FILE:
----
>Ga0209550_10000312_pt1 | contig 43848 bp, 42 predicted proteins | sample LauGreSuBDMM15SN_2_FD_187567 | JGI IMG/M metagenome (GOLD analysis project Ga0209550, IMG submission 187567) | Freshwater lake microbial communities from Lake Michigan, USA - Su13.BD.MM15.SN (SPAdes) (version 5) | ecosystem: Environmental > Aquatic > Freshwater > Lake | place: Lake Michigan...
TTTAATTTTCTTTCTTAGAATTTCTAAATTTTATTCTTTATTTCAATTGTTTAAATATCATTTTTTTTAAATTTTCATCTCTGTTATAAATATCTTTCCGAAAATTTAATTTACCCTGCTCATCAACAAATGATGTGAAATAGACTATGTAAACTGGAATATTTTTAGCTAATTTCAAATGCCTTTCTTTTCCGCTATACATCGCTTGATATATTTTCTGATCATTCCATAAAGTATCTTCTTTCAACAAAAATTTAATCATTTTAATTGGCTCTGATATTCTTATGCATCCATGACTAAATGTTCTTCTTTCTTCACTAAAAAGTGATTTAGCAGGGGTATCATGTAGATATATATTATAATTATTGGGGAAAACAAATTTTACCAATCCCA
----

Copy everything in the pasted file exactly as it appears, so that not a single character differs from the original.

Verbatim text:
>Ga0209550_10000312_pt1 | contig 43848 bp, 42 predicted proteins | sample LauGreSuBDMM15SN_2_FD_187567 | JGI IMG/M metagenome (GOLD analysis project Ga0209550, IMG submission 187567) | Freshwater lake microbial communities from Lake Michigan, USA - Su13.BD.MM15.SN (SPAdes) (version 5) | ecosystem: Environmental > Aquatic > Freshwater > Lake | place: Lake Michigan...
TTTAATTTTCTTTCTTAGAATTTCTAAATTTTATTCTTTATTTCAATTGTTTAAATATCATTTTTTTTAAATTTTCATCTCTGTTATAAATATCTTTCCGAAAATTTAATTTACCCTGCTCATCAACAAATGATGTGAAATAGACTATGTAAACTGGAATATTTTTAGCTAATTTCAAATGCCTTTCTTTTCCGCTATACATCGCTTGATATATTTTCTGATCATTCCATAAAGTATCTTCTTTCAACAAAAATTTAATCATTTTAATTGGCTCTGATATTCTTATGCATCCATGACTAAATGTTCTTCTTTCTTCACTAAAAAGTGATTTAGCAGGGGTATCATGTAGATATATATTATAATTATTGGGGAAAACAAATTTTACCAATCCCA